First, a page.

Thomas followed Jesus for the three years of the Lord’s earthly ministry, yet Thomas always struggled with belief. His doubt was only compounded when he witnessed the brutal arrest of his Savior and heard how he was violently flogged and executed at the hands of the Romans. At the darkest hour of history, Thomas’ small faith would be tested like never before.
Production Quality (2 points)
As an early 2000’s production, Thomas, Close to Jesus is mostly respectable, including historically authentic sets, locations, and props. Video quality is passable, and audio quality is fine except that the soundtrack is somewhat generic. The camera work tends to be shaky at first but gets better as it goes. To round things off, the editing is fairly pedestrian yet isn’t bad. In the end, this is basically an above-average production that doesn’t make many positive or negative impact.
Plot and Storyline Quality (.5 point)
Lux Vide and TBN had interesting ideas in this early era of Christian entertainment to make a series of films focusing on different disciples, so a film centered around the less-emphasized character of Thomas is refreshing. However, like other Biblical films from this creative team (Mary Magdalene and Judas), the characters cannot be easily accessed due to stiff and pedestrian dialogue that feels like a Bible play. There are too many boring asides and vanilla conversations that waste time and focus on vague concepts without developing accessible characters. While there were good attempts to connect the films of the series together, there were some unnecessary alterations to the historical account. Further, the portrayal of Jesus is once again too ethereal and otherworldly, and too many scenes either contain forced drama or lag on. In the end, there was probably not enough actual content to sustain full-length movie without slid dialogue and flashbacks.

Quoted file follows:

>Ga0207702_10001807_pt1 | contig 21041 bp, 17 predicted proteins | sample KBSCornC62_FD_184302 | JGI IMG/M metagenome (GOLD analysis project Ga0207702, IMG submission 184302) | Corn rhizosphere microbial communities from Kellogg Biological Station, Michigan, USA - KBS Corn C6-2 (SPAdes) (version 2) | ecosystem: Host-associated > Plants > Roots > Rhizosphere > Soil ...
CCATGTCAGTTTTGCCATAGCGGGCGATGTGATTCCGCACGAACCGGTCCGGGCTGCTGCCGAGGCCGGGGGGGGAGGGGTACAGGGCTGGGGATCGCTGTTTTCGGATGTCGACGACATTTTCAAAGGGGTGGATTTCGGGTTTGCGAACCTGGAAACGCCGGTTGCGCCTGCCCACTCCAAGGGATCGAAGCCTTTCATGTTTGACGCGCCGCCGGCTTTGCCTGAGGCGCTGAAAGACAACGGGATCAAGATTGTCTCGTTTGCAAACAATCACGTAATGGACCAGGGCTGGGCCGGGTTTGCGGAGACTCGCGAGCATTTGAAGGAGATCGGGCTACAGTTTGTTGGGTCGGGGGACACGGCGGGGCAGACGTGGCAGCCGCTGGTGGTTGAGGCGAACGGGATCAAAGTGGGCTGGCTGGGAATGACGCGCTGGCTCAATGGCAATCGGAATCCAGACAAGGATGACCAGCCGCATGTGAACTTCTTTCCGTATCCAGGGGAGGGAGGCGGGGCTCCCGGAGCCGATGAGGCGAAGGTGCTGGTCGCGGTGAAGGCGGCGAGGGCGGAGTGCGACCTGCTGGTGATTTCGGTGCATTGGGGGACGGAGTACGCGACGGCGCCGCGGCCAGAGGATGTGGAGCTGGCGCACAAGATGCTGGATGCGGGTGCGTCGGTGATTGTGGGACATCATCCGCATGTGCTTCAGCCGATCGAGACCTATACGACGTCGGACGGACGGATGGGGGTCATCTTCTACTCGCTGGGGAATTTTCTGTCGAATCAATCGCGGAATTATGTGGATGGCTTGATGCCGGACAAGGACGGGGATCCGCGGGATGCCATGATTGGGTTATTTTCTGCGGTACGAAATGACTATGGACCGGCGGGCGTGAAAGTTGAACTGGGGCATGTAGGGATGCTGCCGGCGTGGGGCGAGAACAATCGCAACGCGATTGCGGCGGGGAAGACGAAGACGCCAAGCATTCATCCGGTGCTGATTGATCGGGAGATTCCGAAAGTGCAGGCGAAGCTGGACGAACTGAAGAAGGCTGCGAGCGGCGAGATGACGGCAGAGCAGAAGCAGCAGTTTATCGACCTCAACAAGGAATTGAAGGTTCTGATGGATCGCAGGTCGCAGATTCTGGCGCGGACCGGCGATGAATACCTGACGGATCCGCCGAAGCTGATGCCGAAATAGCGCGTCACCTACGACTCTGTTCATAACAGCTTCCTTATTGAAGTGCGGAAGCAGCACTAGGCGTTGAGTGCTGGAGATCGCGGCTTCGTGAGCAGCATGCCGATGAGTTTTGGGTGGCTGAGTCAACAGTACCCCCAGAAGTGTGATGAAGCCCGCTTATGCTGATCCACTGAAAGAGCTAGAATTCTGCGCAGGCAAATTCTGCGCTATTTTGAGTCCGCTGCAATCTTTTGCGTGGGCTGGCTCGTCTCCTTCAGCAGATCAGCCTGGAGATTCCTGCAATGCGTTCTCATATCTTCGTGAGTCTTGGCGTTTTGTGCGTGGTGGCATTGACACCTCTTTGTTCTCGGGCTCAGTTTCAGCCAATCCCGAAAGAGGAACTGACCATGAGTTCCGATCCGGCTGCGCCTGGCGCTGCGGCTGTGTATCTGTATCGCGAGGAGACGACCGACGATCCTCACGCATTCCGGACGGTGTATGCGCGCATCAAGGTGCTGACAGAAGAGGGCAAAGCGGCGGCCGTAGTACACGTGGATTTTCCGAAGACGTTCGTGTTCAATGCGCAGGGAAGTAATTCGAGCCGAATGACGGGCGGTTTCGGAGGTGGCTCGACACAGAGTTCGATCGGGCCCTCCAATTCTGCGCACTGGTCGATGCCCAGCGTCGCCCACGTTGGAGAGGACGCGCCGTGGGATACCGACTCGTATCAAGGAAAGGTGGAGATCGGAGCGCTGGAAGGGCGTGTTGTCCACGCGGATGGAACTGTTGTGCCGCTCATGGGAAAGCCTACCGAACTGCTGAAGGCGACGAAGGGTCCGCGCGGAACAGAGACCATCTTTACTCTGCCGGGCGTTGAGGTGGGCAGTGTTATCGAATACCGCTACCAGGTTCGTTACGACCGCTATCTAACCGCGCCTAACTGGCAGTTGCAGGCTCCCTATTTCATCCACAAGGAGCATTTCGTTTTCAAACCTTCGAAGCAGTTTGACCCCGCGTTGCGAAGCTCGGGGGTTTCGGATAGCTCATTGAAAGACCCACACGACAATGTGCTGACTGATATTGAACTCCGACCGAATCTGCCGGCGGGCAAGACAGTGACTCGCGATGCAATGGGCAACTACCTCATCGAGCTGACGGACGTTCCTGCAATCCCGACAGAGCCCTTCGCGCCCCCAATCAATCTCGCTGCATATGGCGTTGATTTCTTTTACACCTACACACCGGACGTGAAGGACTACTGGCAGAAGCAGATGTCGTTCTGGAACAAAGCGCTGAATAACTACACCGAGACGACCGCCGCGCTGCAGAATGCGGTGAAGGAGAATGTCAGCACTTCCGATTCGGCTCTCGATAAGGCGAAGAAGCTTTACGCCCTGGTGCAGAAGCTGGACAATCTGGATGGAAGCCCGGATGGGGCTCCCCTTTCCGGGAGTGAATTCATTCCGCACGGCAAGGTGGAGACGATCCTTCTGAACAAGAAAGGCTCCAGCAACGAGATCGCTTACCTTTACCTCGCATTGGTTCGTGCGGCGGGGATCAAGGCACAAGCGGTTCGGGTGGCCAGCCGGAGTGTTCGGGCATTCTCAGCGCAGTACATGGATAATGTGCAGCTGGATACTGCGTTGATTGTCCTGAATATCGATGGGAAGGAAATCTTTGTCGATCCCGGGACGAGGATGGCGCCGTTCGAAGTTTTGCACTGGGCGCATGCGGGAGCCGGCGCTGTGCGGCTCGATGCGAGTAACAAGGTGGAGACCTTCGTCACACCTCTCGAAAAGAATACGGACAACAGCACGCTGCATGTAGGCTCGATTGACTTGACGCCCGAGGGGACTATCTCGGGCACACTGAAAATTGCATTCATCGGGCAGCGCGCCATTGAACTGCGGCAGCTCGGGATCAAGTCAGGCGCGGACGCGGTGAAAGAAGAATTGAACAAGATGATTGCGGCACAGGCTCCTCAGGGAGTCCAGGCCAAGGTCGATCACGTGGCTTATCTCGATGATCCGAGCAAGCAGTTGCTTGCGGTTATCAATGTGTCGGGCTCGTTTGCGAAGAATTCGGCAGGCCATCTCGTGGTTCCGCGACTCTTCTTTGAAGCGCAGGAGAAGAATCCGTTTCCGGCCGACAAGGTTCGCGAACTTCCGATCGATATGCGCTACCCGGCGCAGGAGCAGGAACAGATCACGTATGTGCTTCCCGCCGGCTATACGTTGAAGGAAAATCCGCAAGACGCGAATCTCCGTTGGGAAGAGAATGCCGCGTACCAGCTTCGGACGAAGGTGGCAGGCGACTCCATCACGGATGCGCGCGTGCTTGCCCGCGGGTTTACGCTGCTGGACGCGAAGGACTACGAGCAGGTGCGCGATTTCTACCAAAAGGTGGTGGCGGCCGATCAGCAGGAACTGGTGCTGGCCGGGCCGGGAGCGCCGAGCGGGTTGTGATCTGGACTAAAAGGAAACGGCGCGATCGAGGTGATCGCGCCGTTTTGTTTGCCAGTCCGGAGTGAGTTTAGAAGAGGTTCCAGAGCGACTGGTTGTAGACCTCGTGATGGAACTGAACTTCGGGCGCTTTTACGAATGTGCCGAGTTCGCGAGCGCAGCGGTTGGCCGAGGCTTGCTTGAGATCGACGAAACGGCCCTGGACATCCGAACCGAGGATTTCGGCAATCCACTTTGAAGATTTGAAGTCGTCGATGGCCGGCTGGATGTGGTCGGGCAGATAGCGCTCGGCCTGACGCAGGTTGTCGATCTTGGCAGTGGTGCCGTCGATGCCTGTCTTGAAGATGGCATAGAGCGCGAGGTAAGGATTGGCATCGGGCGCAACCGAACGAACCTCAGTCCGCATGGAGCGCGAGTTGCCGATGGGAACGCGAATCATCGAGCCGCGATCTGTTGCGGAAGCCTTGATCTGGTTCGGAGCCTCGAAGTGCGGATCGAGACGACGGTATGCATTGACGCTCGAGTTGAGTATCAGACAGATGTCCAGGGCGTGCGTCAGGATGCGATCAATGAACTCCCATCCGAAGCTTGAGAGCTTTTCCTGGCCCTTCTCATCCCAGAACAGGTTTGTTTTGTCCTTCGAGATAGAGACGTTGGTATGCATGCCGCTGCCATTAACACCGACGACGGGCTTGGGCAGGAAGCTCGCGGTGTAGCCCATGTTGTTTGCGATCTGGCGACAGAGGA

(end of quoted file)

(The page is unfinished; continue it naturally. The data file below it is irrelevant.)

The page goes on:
Acting Quality (1.5 points)
Unfortunately, the cast of Thomas isn’t entirely culturally authentic, but some attempts are made. Moreover, there are a lot of dramatic and theatrical performances as if this is a stage play. This brings overdone and unnatural emotions with it. Even still, the costuming is mostly historically accurate, and there are some good moments in acting, which is enough to keep this section average.
On a number of levels, creating Biblical fiction entertainment is extremely difficult to pull off, which is why it should never be done lightly. Since TBN’s early attempts at depicting the lives of Jesus and His disciples, Christian movies and series have definitely improved in how they portray these historical characters. They were real people, so when they are properly cast in this light, audiences everywhere can relate to them, which makes the message more powerful and meaningful.
Final Rating: 4 out of 10 points